The majority of my friends think I am slightly nuts. And to be honest, they’re not wrong. I have a long-standing love affair with the outdoors that has seen me take on multi-day endurance races in some pretty brutal environments. While I love the mountains and forests, nothing compares with the magic of cold water.
Whether I hop in for a dip or a longer swim I am always left with a feeling of intense satisfaction after plunging into frigid water. It leaves my body tingling all over, and my mind totally clear of any worries or anxieties.
At the time of writing this I am 36 weeks pregnant. It is October, and the water is getting colder by the day. I suffered severe sickness for the first 16 weeks of my pregnancy, and a quick plunge into the cold water was the only respite I got, both from the nausea and from the mental challenge of spending long periods bed-bound within close proximity of a bathroom.
Now as I reach the finish line I find that my daily dip is the greatest remedy for back and rib pain, and I am convinced it is the reason why I am still feeling light on my feet despite my monstrous bump!
Like me, year-round swimmers are adamant that the sea has helped to alleviate the effects of a number of physical ailments including arthritis, chronic pain, staving off the common cold and lots more. Studies have been conducted in the UK to prove the benefits but with limited success due to the relatively small number of people taking part in regular cold-water swimming.
However, one thing you will notice about cold-water swimmers is the diverse nature of the group. This activity attracts fit and healthy people in their 20s and 30s right up to those in their 80s who need the assistance of a walking stick or even a frame to get to the water’s edge.
A recent documentary on RTÉ, Vitamin Sea, followed eight year-round swimmers, all of whom had different reasons for making sea swimming an integral part of their lives. One man had used sea swimming as a way of coping with the death of his wife. Another man who is in a wheelchair described how the sea is the one place he can feel weightless.
Plunging into the cold water is as much a mental endeavour as a physical one. Many people believe that in addition to easing inflammation and other physical ailments, cold water submersion is also thought to be for mental health problems.
However, it should also be noted that swimming in sea all year around does not come without its risks. A recent tragedy at the Forty Foot, a popular bathing spot in Co Dublin, was a stark reminder of the sheer power of the sea and how one must respect it.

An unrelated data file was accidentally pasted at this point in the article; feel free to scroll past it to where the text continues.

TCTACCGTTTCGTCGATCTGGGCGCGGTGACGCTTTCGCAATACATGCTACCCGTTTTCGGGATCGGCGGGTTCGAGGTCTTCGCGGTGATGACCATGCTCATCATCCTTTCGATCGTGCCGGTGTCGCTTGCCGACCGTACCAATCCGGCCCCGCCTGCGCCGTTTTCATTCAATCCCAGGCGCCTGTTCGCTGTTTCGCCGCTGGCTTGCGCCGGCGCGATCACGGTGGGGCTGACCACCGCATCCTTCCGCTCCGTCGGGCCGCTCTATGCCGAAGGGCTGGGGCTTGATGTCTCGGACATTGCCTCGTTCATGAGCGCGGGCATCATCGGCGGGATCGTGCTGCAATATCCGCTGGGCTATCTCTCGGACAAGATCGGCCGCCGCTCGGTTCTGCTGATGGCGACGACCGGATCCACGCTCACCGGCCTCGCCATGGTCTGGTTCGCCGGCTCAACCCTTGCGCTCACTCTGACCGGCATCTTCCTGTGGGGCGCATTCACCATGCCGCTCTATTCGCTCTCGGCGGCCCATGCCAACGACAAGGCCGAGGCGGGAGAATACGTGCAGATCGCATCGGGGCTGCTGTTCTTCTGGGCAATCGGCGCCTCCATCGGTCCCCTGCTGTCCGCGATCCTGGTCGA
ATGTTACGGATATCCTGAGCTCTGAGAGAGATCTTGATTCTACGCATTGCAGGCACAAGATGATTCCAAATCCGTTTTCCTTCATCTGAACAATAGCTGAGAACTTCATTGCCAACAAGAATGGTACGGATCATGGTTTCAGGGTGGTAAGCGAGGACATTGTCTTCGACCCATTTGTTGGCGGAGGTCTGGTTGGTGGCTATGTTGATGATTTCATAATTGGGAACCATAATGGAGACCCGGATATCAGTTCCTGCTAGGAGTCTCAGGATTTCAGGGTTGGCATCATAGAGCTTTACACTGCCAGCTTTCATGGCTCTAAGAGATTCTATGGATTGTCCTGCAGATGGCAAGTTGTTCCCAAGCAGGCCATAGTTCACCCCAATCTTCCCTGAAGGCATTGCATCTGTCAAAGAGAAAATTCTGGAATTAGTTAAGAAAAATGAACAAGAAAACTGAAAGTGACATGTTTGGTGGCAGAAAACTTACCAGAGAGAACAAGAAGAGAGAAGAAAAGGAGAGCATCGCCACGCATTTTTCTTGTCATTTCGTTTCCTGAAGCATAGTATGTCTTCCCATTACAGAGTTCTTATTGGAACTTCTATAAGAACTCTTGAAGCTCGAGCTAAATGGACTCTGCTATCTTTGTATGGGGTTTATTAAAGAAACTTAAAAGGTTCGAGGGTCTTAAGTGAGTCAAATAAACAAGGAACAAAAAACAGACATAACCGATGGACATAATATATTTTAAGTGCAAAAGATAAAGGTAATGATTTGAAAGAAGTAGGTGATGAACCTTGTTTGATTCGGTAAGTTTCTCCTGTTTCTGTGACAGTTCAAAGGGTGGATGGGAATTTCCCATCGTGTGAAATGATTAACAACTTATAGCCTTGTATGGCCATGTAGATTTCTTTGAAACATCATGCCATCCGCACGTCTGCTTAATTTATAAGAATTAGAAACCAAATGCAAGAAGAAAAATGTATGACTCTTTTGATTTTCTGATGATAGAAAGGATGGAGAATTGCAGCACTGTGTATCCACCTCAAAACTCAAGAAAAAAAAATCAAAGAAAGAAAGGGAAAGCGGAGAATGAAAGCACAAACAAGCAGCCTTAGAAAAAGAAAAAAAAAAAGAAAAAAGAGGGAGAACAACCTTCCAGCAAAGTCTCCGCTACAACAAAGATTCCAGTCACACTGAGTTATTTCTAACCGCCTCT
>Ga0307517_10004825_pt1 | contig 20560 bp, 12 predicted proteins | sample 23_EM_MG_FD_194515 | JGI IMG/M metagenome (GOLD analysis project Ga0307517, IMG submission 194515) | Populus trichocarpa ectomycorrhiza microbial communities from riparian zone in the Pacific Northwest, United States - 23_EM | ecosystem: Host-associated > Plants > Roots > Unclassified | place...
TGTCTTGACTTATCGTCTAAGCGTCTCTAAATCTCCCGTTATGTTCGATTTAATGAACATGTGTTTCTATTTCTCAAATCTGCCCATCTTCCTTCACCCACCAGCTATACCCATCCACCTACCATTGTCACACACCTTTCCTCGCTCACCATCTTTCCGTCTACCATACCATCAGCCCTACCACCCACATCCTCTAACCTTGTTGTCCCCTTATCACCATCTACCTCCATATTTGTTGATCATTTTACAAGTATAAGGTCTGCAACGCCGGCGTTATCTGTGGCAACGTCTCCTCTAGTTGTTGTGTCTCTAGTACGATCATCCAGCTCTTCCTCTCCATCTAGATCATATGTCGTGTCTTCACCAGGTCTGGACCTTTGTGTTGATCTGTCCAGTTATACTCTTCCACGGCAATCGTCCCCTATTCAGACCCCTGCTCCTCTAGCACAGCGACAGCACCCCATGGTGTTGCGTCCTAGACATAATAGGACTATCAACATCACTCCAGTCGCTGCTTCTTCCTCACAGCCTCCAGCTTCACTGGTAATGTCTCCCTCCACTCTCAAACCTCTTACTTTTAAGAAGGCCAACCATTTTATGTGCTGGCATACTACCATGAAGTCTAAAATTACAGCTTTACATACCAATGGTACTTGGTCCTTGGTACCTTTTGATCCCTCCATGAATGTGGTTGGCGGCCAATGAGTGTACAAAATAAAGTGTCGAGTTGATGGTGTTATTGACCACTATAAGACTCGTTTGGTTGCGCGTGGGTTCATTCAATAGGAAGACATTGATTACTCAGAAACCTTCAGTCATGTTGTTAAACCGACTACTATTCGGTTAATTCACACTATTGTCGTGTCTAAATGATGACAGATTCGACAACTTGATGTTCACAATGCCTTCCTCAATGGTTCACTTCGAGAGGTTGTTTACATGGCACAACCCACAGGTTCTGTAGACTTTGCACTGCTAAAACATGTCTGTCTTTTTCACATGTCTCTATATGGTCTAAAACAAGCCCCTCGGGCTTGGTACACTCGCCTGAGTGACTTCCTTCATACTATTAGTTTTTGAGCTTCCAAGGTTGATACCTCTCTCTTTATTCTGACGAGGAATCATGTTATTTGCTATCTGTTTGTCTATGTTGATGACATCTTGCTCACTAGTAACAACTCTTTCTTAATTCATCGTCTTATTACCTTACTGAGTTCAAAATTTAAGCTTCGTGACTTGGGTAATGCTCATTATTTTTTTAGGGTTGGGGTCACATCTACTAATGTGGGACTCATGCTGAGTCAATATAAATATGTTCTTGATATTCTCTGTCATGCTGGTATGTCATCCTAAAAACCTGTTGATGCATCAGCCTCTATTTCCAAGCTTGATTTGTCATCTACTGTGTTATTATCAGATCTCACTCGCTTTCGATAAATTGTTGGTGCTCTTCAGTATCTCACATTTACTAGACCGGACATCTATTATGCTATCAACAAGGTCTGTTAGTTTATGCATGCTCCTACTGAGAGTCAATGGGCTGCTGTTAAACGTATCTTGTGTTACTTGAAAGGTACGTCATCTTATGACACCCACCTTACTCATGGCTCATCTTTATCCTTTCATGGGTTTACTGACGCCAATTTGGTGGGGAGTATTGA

Here are some key things to remember if you are taking the plunge this winter.
1. Winter is not the time to take up swimming
If you are tempted by the lure of year-round swimming don’t start now. Make this a 2020 project. It is a good idea to start in the summer when the water temperature in Ireland sits somewhere between 16 and 18 degrees. As the year progresses, you will find you have acclimatised to the dropping temperatures gradually, and so are better equipped to deal with the cold. You can expect water temperatures of between 6 and 8 degrees in late winter/early spring, when the water is at its coldest.
According to Dr Heather Massey, a swimmer and a researcher at the extreme environments laboratory at the University of Portsmouth, the secret to acclimatising to cold water is to swim in it regularly. You can gradually extend the time that you stay in the water. Get out if you are not comfortable, and don’t set time goals for staying in the water.
2. Check the tides
Gerard O’Flynn of the Irish Coast Guard advises one should check the tides before heading out for a dip. “It is very easy to check the tide times these days. You should also look at the wind and weather forecasts. It is much safer to swim on a rising tide than on a falling tide. Never swim alone. Don’t swim out to sea, always swim parallel to the shore.”
3. Never swim alone
Due to the unpredictable nature of the sea, Irish Water Safety advises that you never swim alone. It is always a good idea to ask fellow swimmers about the conditions before you get in, and ask them to keep an eye on you if you are getting into the water solo. Heed the advice given by regular swimmers. If they are not getting into the water as they feel conditions are too dangerous, take that as your cue to follow suit.
4. Keep your composure if things do go wrong
O’Flynn advises that you stay calm should you get into trouble at sea. “Compose yourself and get into a comfortable floating position. Don’t waste your energy by trying to react too quickly. Hopefully you aren’t alone and someone will see you and help you. Focus primarily on staying afloat.
“If you see someone in trouble, raise the alarm. Don’t attempt to do anything dramatic on your own. Dial 112 and ask for the Coast Guard. And use any resources that are available such a lifebuoys to help you.”
5. Warm up fast
It is really important to get yourself warm as quickly as possible after a dip. Listen to your body and do not let yourself get too cold in the water. It is also important to understand that your body will react differently to the cold on different days. If you are tired or have had a few drinks the night before you might find you start to feel colder faster than usual when you are in the water. Tailor the length of your swim to how you are feeling on a given day.
Post-swim it is important to warm up as quickly as possible. Once you get out of the water you continue to cool for approximately 20-30 minutes. This means that your deep body temperature will be cooler 20-30 minutes after your swim than when you got out of the water. Get dry and dressed in warm layers as quickly as possible. Warm drinks are also a great way to warm up.